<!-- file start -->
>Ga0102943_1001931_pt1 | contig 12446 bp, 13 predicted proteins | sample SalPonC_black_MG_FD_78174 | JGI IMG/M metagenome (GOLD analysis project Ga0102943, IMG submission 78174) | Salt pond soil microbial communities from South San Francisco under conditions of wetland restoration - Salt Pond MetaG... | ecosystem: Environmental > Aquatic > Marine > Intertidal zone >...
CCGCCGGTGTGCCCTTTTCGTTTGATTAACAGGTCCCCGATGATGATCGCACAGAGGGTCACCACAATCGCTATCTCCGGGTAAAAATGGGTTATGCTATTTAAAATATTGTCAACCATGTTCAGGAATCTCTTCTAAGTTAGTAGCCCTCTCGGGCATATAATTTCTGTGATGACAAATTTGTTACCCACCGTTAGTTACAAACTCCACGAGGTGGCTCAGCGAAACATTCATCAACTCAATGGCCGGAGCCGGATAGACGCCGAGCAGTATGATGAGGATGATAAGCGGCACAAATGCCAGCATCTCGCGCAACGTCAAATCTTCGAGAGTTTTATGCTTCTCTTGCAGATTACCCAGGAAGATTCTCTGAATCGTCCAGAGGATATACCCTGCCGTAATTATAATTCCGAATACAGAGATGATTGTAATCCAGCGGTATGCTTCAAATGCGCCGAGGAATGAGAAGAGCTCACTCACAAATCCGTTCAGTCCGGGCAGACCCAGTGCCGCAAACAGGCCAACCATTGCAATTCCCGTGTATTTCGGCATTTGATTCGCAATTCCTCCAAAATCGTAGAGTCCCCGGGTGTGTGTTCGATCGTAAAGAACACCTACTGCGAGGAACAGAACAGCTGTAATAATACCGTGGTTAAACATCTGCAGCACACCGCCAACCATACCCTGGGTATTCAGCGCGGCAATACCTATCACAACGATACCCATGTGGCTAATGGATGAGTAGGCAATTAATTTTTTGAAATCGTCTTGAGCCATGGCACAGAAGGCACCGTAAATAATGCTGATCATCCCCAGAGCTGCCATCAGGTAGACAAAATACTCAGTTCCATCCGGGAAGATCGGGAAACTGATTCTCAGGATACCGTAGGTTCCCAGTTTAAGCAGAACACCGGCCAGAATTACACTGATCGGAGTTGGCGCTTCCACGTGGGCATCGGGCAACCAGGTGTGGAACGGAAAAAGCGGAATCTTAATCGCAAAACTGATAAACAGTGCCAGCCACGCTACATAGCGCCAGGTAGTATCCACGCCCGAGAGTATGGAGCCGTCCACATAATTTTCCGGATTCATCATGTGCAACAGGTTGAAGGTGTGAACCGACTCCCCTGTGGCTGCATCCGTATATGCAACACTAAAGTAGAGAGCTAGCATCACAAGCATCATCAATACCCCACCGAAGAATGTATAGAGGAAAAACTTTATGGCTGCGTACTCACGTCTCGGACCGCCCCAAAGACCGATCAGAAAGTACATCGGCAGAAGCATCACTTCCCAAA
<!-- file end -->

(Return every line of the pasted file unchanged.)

>Ga0102943_1001931_pt1 | contig 12446 bp, 13 predicted proteins | sample SalPonC_black_MG_FD_78174 | JGI IMG/M metagenome (GOLD analysis project Ga0102943, IMG submission 78174) | Salt pond soil microbial communities from South San Francisco under conditions of wetland restoration - Salt Pond MetaG... | ecosystem: Environmental > Aquatic > Marine > Intertidal zone >...
CCGCCGGTGTGCCCTTTTCGTTTGATTAACAGGTCCCCGATGATGATCGCACAGAGGGTCACCACAATCGCTATCTCCGGGTAAAAATGGGTTATGCTATTTAAAATATTGTCAACCATGTTCAGGAATCTCTTCTAAGTTAGTAGCCCTCTCGGGCATATAATTTCTGTGATGACAAATTTGTTACCCACCGTTAGTTACAAACTCCACGAGGTGGCTCAGCGAAACATTCATCAACTCAATGGCCGGAGCCGGATAGACGCCGAGCAGTATGATGAGGATGATAAGCGGCACAAATGCCAGCATCTCGCGCAACGTCAAATCTTCGAGAGTTTTATGCTTCTCTTGCAGATTACCCAGGAAGATTCTCTGAATCGTCCAGAGGATATACCCTGCCGTAATTATAATTCCGAATACAGAGATGATTGTAATCCAGCGGTATGCTTCAAATGCGCCGAGGAATGAGAAGAGCTCACTCACAAATCCGTTCAGTCCGGGCAGACCCAGTGCCGCAAACAGGCCAACCATTGCAATTCCCGTGTATTTCGGCATTTGATTCGCAATTCCTCCAAAATCGTAGAGTCCCCGGGTGTGTGTTCGATCGTAAAGAACACCTACTGCGAGGAACAGAACAGCTGTAATAATACCGTGGTTAAACATCTGCAGCACACCGCCAACCATACCCTGGGTATTCAGCGCGGCAATACCTATCACAACGATACCCATGTGGCTAATGGATGAGTAGGCAATTAATTTTTTGAAATCGTCTTGAGCCATGGCACAGAAGGCACCGTAAATAATGCTGATCATCCCCAGAGCTGCCATCAGGTAGACAAAATACTCAGTTCCATCCGGGAAGATCGGGAAACTGATTCTCAGGATACCGTAGGTTCCCAGTTTAAGCAGAACACCGGCCAGAATTACACTGATCGGAGTTGGCGCTTCCACGTGGGCATCGGGCAACCAGGTGTGGAACGGAAAAAGCGGAATCTTAATCGCAAAACTGATAAACAGTGCCAGCCACGCTACATAGCGCCAGGTAGTATCCACGCCCGAGAGTATGGAGCCGTCCACATAATTTTCCGGATTCATCATGTGCAACAGGTTGAAGGTGTGAACCGACTCCCCTGTGGCTGCATCCGTATATGCAACACTAAAGTAGAGAGCTAGCATCACAAGCATCATCAATACCCCACCGAAGAATGTATAGAGGAAAAACTTTATGGCTGCGTACTCACGTCTCGGACCGCCCCAAAGACCGATCAGAAAGTACATCGGCAGAAGCATCACTTCCCAAA